A biology class at Central High School predicted that a local population of animals will double in size every 12 years. The population at the beginning of 2014 was estimated to be 50 animals. If P represents the population *n* years after 2014, then which of the following equations represents the class’s model of the population over time?

A. P=12+50*n*

B. P=50+12*n*

C. P=50(2)^2*n*

D. P=50(2)^*n*/12

This is a sample problem released by the College Board for the new SAT. The answer is D.

It kind of differs from “The following points (6,10) and (3,K) lie on a line with slope of 4.” Big changes are in store for the new SAT.

1. The Top score is now 1600 based on the Math and Verbal sections.

2. The essay is now optional and one is given 50 minutes to complete it. Also, it is offered at the end of the test. On the old SAT it was always at the beginning of the test and one was allotted 25 minutes.

3. There is no penalty for wrong answers.

4. Advanced Math topics are required knowledge including Trigonometry and Pre-calculus.

5. There are no hard, obscure vocabulary words to learn.

6. Part of the math sections are NON-calculator.

One will be given 37 questions with a time allotment of 55 minutes where calculator use will be allowed, and an additional 20 questions with a time allotment of 25 minutes where calculators will not be allowed.

7. There will be charts and graphs and data analysis proficiency required. This is like what is currently on the “science” section of the ACT.

**Sample Problem #2**

A company’s manager estimated that the cost, C, in dollars, of producing N items is C=7N+350. The company sells each item for $12. The company makes a profit when total income from selling a quantity of items is greater than the total cost of producing that quantity of items. Which of the following inequalities gives all possible values of N for which the manager estimates that the company will make a profit?

A. N>70

B. N>84

C. N<70

D. N<84

The Answer is C

The new SAT will allow more time per question on all sections as compared to the old SAT. The questions are more complex and challenging and will focus on conceptual understanding with less emphasis on geometric skills.

Trigonometry, radians, and congruence theorems will be required knowledge. The questions are designed so that it is harder to work backwards from the answer choices given. For those students dependent on technology for their math work, the 20-question no-calculator section may prove to be difficult.

Here are two additional sample problems. The answers will be at the end of the article, so you can try them first. All four problems were chosen out of a random sampling the College Board offered. I do not know how one can train or tutor for the conceptual understanding this new test will require. By the way, all four sample problems here were labeled easy or medium level difficulty.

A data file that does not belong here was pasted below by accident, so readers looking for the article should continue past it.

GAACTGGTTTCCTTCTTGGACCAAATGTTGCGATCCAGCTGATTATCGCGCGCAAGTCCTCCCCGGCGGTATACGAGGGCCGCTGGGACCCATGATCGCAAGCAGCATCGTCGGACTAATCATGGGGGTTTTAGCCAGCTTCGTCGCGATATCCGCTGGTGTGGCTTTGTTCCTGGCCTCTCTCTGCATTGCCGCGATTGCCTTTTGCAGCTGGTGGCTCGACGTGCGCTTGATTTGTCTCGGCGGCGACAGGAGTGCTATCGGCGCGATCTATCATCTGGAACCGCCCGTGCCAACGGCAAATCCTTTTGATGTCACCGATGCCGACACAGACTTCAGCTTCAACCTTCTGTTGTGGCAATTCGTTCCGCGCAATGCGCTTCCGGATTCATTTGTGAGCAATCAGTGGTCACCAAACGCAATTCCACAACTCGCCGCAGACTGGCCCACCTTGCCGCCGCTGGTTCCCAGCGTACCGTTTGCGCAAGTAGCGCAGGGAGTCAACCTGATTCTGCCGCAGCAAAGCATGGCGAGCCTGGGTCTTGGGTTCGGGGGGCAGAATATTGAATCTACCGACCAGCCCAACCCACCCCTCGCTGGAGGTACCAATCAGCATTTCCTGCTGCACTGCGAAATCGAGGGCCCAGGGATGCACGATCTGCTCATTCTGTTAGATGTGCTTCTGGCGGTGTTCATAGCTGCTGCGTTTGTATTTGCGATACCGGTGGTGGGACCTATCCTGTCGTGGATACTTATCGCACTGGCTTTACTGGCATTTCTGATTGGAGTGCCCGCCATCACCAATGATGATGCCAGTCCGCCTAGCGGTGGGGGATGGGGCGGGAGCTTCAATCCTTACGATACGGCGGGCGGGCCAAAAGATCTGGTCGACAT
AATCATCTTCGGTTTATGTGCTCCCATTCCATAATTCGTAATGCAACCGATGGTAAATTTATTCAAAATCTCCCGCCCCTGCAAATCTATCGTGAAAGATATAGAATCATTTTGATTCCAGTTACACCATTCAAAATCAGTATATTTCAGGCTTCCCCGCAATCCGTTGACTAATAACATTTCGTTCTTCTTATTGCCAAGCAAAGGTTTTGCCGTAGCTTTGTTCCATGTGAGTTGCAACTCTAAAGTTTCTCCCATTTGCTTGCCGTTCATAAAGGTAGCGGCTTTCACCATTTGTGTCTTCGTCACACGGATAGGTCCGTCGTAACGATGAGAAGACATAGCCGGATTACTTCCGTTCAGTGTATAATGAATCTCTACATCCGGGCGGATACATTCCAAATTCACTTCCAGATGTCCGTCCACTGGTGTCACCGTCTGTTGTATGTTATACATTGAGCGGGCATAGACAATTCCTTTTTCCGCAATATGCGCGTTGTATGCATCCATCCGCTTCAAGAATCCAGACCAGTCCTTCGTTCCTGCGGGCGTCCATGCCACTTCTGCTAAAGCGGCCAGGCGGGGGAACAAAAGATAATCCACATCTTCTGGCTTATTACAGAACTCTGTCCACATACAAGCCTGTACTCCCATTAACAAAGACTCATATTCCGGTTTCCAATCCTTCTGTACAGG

**Sample Problem #3**

A research assistant randomly selected 75 undergraduate students from the list of students enrolled in the psychology-degree program at a large university. She asked each of the 75 students. “How many minutes per day do you typically spend reading?” The mean reading time in the sample was 89 minutes, and the margin of error for this estimate was 4.28 minutes. Another research assistant intends to replicate the survey and will attempt to get a smaller margin of error. Which of the following examples will most likely result in a smaller margin of error for the estimated mean time students in the psychology-degree program read per day?

A. 40 randomly selected undergraduate psychology-degree program students.

B. 40 randomly selected undergraduate students from all degree programs at the college.

C. 300 randomly selected undergraduate psychology-degree program students.

D. 300 randomly selected undergraduate students from all degree programs at the college.

No wonder they’ll allow more time per question. The question itself without the answer choices is over 100 words.

James Murphy, writing in the January 20 issue of the Atlantic brought up this question as well. He points out that answering this question depends on a fairly basic knowledge of statistics. He referenced a long-time tutor who taught statistics in college who challenged the College Board “easy” ranking of this question, dubbing it “intermediate” instead.

**Sample Question #4**

A typical image taken on the surface of Mars by a camera is 11.2 gigabits in size. A tracking station on Earth can receive data from the spacecraft at a data rate of 3 megabits per second for a maximum of 11 hours each day. If 1 gigabit equals 1.024 megabits, what is the maximum number of typical images that the tracking station could receive from the camera each day?

A. 3

B. 10

C. 56

D. 144 Answers 3. C 4. B

Howard Goldberg is the owner of Gold’s Math and SAT Tutoring service and has helped thousands of children to excel on the SAT. He can be reached at [email protected]

By Howard Goldberg